Quality and Comparability in Distance Field Education: Lessons Learned from Comparing Three Program Sites

By Mcfall, Joann P.; Freddolino, Paul P. | Journal of Social Work Education, Spring 2000 | Go to article overview

Quality and Comparability in Distance Field Education: Lessons Learned from Comparing Three Program Sites


Mcfall, Joann P., Freddolino, Paul P., Journal of Social Work Education


THE NEED FOR AND ACCEPTANCE OF distance education programs in graduate social work are well represented in the literature (Black, 1997; Blakely, 1992, 1994; Cochrane, Sullivan, & Bloom, 1995; Conklin, 1994; Jackson & Nair, 1995; Jennings, Siegel, & Conklin, 1995; Petracchi & Morgenbessser, 1995; Raymond, 1988; Sheafor, 1994; Siegel, Jennings, Conklin, & Napoletano Flynn, 1998). Additionally, the academic achievement of distance education students is addressed by comparative studies indicating similar performance levels of students in various campus and distance locations (Black, 1997; Chute, Balthazar, & Poston, 1988; Cunningham, 1988; Davis, 1995; Miller, 1988; Mount & Walters, 1985). At the same time, some reports indicate student preference for live instruction (Thyer, Polk, & Gaudin, 1997). Comparability of the learning environments of students on campus and in distance sites has also been addressed (Freddolino & Sutherland, 2000), as has the importance of relationships in distance learning (Freddolino, 1996).

Due to swift advances in technology, distance education modalities in social work have progressed rapidly but, we believe, with professional responsibility and caution. At the same time, literature regarding the vital field instruction component of distance programs is just beginning to emerge (Black, 1997; Blakely, 1992; Cochrane et al., 1995). This is occurring as programs move to more distant sites and field directors experience the challenges that have been predicted: exhausting logistical arrangements; long distance problem resolution; and managing potential impacts within agencies and across human service networks (Freddolino, McFall, & Herrick, 1994).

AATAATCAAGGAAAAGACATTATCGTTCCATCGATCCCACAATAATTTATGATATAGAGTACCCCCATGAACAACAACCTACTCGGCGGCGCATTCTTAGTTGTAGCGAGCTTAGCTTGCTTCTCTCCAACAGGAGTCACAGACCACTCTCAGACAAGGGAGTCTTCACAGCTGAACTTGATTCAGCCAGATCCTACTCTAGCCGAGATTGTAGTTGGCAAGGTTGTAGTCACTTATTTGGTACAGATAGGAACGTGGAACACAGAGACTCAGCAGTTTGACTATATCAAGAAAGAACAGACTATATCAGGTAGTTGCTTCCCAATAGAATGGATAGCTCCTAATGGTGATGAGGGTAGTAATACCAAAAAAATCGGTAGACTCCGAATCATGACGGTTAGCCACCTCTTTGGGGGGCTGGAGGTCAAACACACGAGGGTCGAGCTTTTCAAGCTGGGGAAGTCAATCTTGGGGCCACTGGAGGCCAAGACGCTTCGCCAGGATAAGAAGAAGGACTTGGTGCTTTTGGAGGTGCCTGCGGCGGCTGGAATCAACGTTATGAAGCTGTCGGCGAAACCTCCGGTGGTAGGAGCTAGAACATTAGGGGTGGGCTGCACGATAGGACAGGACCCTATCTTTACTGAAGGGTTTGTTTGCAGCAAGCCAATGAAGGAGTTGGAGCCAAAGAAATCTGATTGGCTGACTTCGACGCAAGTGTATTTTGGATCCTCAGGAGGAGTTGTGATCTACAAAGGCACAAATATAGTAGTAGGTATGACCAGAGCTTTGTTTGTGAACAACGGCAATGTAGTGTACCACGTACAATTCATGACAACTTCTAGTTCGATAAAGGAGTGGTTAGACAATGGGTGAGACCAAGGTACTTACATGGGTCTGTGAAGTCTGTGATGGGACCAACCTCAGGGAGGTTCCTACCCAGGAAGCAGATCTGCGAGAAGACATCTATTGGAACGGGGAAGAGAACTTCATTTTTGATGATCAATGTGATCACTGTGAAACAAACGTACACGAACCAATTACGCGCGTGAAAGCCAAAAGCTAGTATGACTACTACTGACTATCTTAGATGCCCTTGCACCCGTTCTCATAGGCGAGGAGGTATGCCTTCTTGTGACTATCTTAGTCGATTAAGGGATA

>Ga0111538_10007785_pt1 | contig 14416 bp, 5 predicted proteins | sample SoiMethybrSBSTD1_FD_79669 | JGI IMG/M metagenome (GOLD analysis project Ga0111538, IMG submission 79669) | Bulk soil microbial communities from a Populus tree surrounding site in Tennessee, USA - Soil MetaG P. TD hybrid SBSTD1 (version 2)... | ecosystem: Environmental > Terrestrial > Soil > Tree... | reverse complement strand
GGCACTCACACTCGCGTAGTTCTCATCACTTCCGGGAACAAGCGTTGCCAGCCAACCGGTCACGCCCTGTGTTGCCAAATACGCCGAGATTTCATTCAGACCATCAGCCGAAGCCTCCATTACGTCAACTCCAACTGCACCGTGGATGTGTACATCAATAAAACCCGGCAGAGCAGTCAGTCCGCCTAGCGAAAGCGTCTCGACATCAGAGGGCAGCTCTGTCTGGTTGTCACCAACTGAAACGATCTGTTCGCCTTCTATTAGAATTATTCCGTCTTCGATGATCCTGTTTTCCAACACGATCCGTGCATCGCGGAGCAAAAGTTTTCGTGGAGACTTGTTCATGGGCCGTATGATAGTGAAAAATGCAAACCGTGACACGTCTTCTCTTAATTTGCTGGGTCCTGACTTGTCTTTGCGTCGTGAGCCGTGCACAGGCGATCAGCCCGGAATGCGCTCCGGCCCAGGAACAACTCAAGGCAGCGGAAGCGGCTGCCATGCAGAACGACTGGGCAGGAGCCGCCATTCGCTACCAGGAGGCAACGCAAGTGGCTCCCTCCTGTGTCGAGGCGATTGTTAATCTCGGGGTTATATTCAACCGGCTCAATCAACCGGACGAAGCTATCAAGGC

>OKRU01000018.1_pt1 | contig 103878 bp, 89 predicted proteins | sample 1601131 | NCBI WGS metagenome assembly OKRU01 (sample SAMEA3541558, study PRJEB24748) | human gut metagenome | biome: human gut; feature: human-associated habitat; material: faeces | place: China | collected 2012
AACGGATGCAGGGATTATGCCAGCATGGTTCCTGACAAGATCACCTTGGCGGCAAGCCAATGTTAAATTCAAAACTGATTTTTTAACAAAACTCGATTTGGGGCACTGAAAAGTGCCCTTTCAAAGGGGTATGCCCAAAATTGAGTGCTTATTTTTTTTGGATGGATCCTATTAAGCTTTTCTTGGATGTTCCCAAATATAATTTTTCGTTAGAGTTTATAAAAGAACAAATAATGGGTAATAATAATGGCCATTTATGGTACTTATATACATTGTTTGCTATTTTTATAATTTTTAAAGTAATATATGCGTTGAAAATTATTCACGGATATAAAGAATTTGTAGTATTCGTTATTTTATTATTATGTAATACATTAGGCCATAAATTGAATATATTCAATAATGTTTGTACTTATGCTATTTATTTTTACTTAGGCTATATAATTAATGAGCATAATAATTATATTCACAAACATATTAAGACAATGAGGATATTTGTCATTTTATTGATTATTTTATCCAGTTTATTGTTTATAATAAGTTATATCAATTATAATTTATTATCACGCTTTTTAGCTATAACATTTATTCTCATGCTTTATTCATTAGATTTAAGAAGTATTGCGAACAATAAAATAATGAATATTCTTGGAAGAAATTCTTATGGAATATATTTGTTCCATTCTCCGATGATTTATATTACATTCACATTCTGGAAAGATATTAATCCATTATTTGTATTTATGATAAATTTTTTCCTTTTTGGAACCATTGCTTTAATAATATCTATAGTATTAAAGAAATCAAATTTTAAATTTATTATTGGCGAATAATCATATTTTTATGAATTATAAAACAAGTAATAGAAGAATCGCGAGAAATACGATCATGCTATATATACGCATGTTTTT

Field instruction at distance education sites must meet the Council on Social Work Education's (CSWE) accreditation standards (CSWE, 1994), and general guidelines for distance education programming (CSWE, 1995). Specifically for field instruction, these standards assure equal quality of field education for all program components with outlined goals and objectives (Evaluative Standard [EVS] 6.1); assessment of field education needs (EVS 5.5) and monitoring of field performance (EVS 5.8) for all students; creating clearly defined criteria for selection of agencies and field instructors (EVS 6.4); maintaining field instruction policies (EVS 5.3); and developing reciprocal and ongoing relationships with the local practice communities (EVS 6.6) (CSWE, 1994). The focus is thus on quality and comparability.

In addition to the rigorous demands of CSWE accreditation requirements, field instruction planning occurs in an atmosphere characterized by ongoing and chaotic change in the context of practice (Jarman-Rohde, McFall, Kolar, & Strom, 1997). This makes the goal of maintaining the integrity of the distance field program along with quality and comparability a true challenge.

With these design, implementation, and evaluation issues in mind, this article summarizes the experience of one distance education program model based on interviews with students. Comparisons among responses from the three sites are presented to explore the issues of quality and comparability. Finally, the recommendations are presented to assist others in dealing with these very important field instruction issues in the distance education context.

Program Description

In response to considerable demand from potential students in northern rural areas of the state, the faculty of the School of Social Work at Michigan State University approved a new Distance Education Initiative (DEI) in 1993. For its initial undertaking, DEI staff organized two part-time graduate degree cohorts in 1995-96 that used electronically mediated instruction to compare with a home-campus (East Lansing) cohort. One program was based in Marquette, a small city in a rural area 400 miles from the main campus, and the other was centered in Gaylord, located in a rural area approximately 200 miles from campus. …

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